TransCanada (NYSE:TRP) pays an above average dividend, currently yielding 3.67%. Further, the company pledged to increase its payout by an 8% to 10% compound annual rate through 2020, fueled by growth projects currently under development. While it's one thing for a company to say it can deliver sustainable dividend growth, it is another to have the financial wherewithal to back it up. Here's a closer look at why TransCanada believes that investors can bank on the sustainability of its payout.
Considering the cash flow
The foundation of any dividend is a company's ability to generate steady cash flow. In TransCanada's case, its cash flow is more stable than most because long-term fee-based contracts or regulated assets support more than 90% of its earnings. In fact, that number is expected to increase to more than 95% after the company completes the sale of its merchant power business in the United States.
The percentage of TransCanada's cash flow from fee-based assets compares favorably to its peers. For example, 96% of the cash flow generated by fellow Canadian pipeline giant Enbridge (NYSE:ENB) will come from secure sources such as fee-based contracts once it completes the acquisition of Spectra Energy. Meanwhile, U.S. midstream giant Williams Partners (NYSE: WPZ) expects 97% of its gross margin to come from fee-based sources in the future, up from 93% at the start of last year. Like these peers, TransCanada has made a conscious effort to increase this percentage above 95% to improve the sustainability of its dividend.
Looking at the balance sheet
Another important factor driving long-term dividend sustainability is the strength of a company's finances. In TransCanada's case, it has a firm foundation thanks to its A-rated credit. That's a higher credit rating than Enbridge (BBB+/Baa2) and Williams Partners (BBB-/Baa3). One of the drivers of TransCanada's stronger credit rating is its conservative financing strategy. For example, from 2010 to 2015, the company placed more than 20 billion Canadian dollars' worth of assets into service. However, it only needed to complete C$10 billion of financing and kept its share count roughly flat by reinvesting a significant portion of its excess cash flow to finance these growth projects.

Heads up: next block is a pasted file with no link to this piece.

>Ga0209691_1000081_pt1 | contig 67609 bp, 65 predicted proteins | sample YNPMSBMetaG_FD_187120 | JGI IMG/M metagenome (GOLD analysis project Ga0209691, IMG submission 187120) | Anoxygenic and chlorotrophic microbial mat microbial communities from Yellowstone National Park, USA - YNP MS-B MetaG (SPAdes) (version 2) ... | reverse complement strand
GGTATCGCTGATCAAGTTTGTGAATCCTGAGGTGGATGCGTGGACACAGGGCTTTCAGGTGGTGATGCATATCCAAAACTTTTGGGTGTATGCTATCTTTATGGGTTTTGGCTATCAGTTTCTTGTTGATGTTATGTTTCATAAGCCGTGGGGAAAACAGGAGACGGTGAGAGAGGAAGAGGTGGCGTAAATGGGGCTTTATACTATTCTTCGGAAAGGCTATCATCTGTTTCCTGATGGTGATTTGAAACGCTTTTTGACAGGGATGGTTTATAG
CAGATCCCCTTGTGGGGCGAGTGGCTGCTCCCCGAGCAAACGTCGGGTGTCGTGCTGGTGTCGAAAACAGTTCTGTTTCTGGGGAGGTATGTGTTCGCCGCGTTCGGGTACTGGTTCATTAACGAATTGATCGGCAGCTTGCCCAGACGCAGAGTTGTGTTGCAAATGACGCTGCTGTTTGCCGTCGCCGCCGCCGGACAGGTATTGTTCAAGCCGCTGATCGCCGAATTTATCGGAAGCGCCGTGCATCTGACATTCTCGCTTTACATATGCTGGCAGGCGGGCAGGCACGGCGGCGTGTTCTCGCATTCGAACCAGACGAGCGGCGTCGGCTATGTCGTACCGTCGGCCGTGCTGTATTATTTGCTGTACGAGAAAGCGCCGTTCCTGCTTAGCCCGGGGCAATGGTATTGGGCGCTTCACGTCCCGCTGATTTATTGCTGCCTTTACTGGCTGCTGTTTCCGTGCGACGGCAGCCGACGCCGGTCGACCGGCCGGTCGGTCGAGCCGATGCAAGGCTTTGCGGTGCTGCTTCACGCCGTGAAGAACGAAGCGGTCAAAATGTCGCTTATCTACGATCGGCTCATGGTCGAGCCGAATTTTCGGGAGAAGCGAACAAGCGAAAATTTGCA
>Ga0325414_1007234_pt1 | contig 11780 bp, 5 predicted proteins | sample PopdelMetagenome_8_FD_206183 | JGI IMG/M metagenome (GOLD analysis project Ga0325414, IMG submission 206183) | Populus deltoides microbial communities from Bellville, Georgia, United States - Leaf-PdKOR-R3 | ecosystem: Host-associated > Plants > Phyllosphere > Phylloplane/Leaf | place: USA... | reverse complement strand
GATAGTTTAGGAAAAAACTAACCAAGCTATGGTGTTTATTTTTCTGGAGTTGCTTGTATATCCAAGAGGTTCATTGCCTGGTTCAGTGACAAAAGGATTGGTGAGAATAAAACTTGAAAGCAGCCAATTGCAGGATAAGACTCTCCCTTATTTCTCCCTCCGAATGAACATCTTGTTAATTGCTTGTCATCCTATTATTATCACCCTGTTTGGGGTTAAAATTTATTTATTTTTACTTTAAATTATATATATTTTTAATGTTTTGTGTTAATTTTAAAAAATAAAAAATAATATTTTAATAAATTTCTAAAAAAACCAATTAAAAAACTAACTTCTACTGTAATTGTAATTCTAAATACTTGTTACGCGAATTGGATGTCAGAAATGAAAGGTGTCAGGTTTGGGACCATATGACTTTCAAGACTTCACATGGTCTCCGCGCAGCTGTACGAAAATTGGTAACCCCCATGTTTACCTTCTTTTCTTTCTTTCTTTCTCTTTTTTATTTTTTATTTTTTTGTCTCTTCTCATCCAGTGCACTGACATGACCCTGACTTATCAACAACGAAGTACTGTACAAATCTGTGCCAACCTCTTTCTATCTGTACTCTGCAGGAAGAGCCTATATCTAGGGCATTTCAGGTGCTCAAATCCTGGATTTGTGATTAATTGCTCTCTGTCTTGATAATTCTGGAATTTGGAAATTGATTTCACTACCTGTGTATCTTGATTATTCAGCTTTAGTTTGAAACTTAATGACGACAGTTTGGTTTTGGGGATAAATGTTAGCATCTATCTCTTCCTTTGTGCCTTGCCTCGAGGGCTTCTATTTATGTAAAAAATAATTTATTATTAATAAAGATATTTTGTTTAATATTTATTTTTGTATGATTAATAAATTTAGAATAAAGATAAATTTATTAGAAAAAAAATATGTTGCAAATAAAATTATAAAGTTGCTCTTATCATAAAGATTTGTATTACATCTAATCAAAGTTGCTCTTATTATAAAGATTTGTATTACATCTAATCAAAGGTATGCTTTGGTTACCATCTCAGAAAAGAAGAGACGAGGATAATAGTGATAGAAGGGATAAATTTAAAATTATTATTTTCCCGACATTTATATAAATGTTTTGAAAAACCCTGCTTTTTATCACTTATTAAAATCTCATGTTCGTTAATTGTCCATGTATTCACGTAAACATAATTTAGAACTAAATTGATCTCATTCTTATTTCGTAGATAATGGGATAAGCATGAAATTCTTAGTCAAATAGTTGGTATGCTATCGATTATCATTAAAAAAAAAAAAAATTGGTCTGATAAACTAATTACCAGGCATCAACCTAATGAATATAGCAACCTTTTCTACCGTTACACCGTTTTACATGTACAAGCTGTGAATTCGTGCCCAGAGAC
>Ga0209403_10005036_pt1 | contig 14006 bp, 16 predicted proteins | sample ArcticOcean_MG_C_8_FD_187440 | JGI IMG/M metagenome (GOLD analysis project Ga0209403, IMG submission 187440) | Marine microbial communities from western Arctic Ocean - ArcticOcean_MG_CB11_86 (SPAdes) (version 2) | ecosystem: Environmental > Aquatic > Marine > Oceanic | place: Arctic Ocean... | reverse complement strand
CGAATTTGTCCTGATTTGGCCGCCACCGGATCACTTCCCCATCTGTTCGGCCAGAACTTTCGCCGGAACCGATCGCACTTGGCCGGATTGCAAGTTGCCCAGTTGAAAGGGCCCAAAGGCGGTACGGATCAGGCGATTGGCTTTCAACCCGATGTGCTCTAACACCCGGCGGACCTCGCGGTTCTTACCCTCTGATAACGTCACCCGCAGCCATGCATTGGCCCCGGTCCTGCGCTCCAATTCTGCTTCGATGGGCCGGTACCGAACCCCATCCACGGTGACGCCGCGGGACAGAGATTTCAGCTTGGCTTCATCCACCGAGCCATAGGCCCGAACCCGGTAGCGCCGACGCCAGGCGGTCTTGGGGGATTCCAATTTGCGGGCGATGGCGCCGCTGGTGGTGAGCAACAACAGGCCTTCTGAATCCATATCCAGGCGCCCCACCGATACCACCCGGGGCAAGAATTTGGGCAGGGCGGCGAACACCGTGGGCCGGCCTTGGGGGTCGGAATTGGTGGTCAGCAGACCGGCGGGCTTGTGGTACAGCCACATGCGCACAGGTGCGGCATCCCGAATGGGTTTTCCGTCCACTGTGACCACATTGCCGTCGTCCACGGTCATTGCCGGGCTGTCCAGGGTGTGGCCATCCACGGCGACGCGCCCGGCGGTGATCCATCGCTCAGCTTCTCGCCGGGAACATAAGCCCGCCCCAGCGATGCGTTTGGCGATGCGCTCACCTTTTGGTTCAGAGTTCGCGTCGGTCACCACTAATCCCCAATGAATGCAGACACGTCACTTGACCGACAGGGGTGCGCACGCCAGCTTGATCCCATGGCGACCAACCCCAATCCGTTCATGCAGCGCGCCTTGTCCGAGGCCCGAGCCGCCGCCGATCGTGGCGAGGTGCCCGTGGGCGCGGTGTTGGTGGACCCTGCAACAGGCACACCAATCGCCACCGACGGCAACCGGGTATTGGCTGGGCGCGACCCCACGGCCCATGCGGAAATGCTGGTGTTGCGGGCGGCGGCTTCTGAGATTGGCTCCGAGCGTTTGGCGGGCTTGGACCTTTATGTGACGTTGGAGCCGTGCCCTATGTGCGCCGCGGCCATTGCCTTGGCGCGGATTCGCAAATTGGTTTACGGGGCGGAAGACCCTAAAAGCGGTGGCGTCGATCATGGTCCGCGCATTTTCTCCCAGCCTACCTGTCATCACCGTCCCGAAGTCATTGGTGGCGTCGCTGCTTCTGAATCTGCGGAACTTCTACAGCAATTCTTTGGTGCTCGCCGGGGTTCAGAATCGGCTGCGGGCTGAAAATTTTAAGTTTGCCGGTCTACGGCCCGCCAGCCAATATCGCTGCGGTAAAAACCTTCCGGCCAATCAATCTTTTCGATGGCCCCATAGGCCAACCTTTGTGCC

TransCanada's strong balance sheet has proved to be a competitive advantage during the recent oil market downturn because it has maintained open access to cheap capital. For example, last August the company issued $1.2 billion 60-year notes at a fixed rate of 5.875% for the first 10 years. Contrast this with the lower-rated Williams Partners, which sold $1 billion of 10-year notes in January of last year at a rate of 7.875%. TransCanada's lower borrowing rates mean it keeps more cash flow for dividends instead of sending it to creditors.
Drilling down into the coverage ratio
As mentioned, TransCanada retains a significant portion of its cash flow for reinvestment into growth project. As the chart on the right side of the following slide shows, the company's dividend payout ratio has consistently amounted to less than half of funds generated from operations over the past few years:
That is one of the strongest dividend coverage ratios in the pipeline sector. For example, Enbridge expects its dividend to be between 50% to 60% of available cash flow from operations over the next few years. Meanwhile, Williams Partners anticipates paying out roughly 80% of distributable cash flow this year and as much as 90% in future years. That's even after the company recently reduced its distribution 29% so it could generate excess cash to finance growth projects. Most other pipeline companies pay out close to 100% of cash flow, which is why so many have had to reduce their payouts during the oil market downturn. Clearly, TransCanada's decision to maintain an industry leading coverage ratio enhances the long-term sustainability of its dividend.
TransCanada's dividend appears to be on solid ground. Not only does the company generate very stable cash flow but it has a top-rated balance sheet and a healthy coverage ratio. These factors should ensure that it continues paying a growing dividend for years to come.